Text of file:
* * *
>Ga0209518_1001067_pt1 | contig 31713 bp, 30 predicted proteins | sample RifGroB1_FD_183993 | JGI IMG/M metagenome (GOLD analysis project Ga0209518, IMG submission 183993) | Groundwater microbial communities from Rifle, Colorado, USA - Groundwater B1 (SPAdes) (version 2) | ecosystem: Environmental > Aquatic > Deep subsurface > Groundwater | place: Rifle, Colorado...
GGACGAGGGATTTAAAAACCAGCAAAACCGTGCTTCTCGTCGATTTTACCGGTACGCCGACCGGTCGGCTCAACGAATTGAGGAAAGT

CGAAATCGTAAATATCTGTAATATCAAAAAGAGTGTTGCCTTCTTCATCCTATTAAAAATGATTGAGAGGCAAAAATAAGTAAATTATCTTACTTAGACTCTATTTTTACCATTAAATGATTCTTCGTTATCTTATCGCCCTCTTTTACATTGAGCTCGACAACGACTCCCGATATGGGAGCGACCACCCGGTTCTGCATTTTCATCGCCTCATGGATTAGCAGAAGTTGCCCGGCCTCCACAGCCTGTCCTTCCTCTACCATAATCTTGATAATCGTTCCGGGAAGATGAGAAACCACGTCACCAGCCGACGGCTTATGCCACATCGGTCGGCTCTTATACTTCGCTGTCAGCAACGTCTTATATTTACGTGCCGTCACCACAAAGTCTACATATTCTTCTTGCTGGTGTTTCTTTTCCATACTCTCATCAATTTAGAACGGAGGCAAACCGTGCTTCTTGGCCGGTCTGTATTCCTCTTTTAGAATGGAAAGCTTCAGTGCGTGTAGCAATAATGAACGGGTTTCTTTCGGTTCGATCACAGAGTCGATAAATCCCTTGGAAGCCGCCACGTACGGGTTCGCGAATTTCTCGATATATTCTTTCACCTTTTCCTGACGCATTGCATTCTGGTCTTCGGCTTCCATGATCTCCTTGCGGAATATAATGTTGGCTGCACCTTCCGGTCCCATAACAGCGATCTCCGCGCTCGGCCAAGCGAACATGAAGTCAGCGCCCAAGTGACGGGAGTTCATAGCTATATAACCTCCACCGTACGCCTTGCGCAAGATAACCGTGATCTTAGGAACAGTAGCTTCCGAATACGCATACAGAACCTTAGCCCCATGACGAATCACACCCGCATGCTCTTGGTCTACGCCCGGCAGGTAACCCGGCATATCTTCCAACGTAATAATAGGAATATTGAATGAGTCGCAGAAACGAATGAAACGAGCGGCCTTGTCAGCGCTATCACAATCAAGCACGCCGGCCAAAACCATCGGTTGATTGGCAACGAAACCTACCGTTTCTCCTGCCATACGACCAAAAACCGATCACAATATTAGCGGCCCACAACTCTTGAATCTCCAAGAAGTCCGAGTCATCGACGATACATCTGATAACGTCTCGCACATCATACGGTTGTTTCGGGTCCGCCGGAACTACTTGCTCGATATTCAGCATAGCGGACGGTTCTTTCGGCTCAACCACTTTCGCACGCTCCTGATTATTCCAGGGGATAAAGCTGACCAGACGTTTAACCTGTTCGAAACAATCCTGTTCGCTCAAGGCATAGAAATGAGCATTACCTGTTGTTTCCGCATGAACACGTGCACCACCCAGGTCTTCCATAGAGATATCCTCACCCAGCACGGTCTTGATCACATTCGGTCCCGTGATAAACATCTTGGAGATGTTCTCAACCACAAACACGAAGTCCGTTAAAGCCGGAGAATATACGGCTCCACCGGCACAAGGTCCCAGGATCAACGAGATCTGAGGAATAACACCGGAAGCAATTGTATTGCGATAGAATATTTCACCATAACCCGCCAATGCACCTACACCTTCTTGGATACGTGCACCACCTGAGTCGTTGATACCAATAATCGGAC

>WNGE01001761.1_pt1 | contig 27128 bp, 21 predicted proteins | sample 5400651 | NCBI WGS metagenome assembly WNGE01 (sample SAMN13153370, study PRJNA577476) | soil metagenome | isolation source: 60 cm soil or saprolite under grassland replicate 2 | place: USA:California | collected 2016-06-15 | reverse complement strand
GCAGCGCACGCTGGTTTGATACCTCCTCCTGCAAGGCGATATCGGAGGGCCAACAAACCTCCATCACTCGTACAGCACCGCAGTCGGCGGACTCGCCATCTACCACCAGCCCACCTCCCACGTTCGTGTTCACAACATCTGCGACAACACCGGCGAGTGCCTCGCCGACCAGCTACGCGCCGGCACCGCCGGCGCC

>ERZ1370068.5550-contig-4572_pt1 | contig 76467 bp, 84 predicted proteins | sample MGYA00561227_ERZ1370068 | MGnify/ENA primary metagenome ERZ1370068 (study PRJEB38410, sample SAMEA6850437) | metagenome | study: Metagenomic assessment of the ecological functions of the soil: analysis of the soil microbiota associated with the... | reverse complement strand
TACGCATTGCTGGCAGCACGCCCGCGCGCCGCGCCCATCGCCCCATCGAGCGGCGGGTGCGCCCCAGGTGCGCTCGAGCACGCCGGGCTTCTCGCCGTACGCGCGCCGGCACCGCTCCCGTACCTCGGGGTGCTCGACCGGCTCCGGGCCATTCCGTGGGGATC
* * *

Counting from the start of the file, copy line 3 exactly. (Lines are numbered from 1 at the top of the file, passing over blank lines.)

CGAAATCGTAAATATCTGTAATATCAAAAAGAGTGTTGCCTTCTTCATCCTATTAAAAATGATTGAGAGGCAAAAATAAGTAAATTATCTTACTTAGACTCTATTTTTACCATTAAATGATTCTTCGTTATCTTATCGCCCTCTTTTACATTGAGCTCGACAACGACTCCCGATATGGGAGCGACCACCCGGTTCTGCATTTTCATCGCCTCATGGATTAGCAGAAGTTGCCCGGCCTCCACAGCCTGTCCTTCCTCTACCATAATCTTGATAATCGTTCCGGGAAGATGAGAAACCACGTCACCAGCCGACGGCTTATGCCACATCGGTCGGCTCTTATACTTCGCTGTCAGCAACGTCTTATATTTACGTGCCGTCACCACAAAGTCTACATATTCTTCTTGCTGGTGTTTCTTTTCCATACTCTCATCAATTTAGAACGGAGGCAAACCGTGCTTCTTGGCCGGTCTGTATTCCTCTTTTAGAATGGAAAGCTTCAGTGCGTGTAGCAATAATGAACGGGTTTCTTTCGGTTCGATCACAGAGTCGATAAATCCCTTGGAAGCCGCCACGTACGGGTTCGCGAATTTCTCGATATATTCTTTCACCTTTTCCTGACGCATTGCATTCTGGTCTTCGGCTTCCATGATCTCCTTGCGGAATATAATGTTGGCTGCACCTTCCGGTCCCATAACAGCGATCTCCGCGCTCGGCCAAGCGAACATGAAGTCAGCGCCCAAGTGACGGGAGTTCATAGCTATATAACCTCCACCGTACGCCTTGCGCAAGATAACCGTGATCTTAGGAACAGTAGCTTCCGAATACGCATACAGAACCTTAGCCCCATGACGAATCACACCCGCATGCTCTTGGTCTACGCCCGGCAGGTAACCCGGCATATCTTCCAACGTAATAATAGGAATATTGAATGAGTCGCAGAAACGAATGAAACGAGCGGCCTTGTCAGCGCTATCACAATCAAGCACGCCGGCCAAAACCATCGGTTGATTGGCAACGAAACCTACCGTTTCTCCTGCCATACGACCAAAAACCGATCACAATATTAGCGGCCCACAACTCTTGAATCTCCAAGAAGTCCGAGTCATCGACGATACATCTGATAACGTCTCGCACATCATACGGTTGTTTCGGGTCCGCCGGAACTACTTGCTCGATATTCAGCATAGCGGACGGTTCTTTCGGCTCAACCACTTTCGCACGCTCCTGATTATTCCAGGGGATAAAGCTGACCAGACGTTTAACCTGTTCGAAACAATCCTGTTCGCTCAAGGCATAGAAATGAGCATTACCTGTTGTTTCCGCATGAACACGTGCACCACCCAGGTCTTCCATAGAGATATCCTCACCCAGCACGGTCTTGATCACATTCGGTCCCGTGATAAACATCTTGGAGATGTTCTCAACCACAAACACGAAGTCCGTTAAAGCCGGAGAATATACGGCTCCACCGGCACAAGGTCCCAGGATCAACGAGATCTGAGGAATAACACCGGAAGCAATTGTATTGCGATAGAATATTTCACCATAACCCGCCAATGCACCTACACCTTCTTGGATACGTGCACCACCTGAGTCGTTGATACCAATAATCGGAC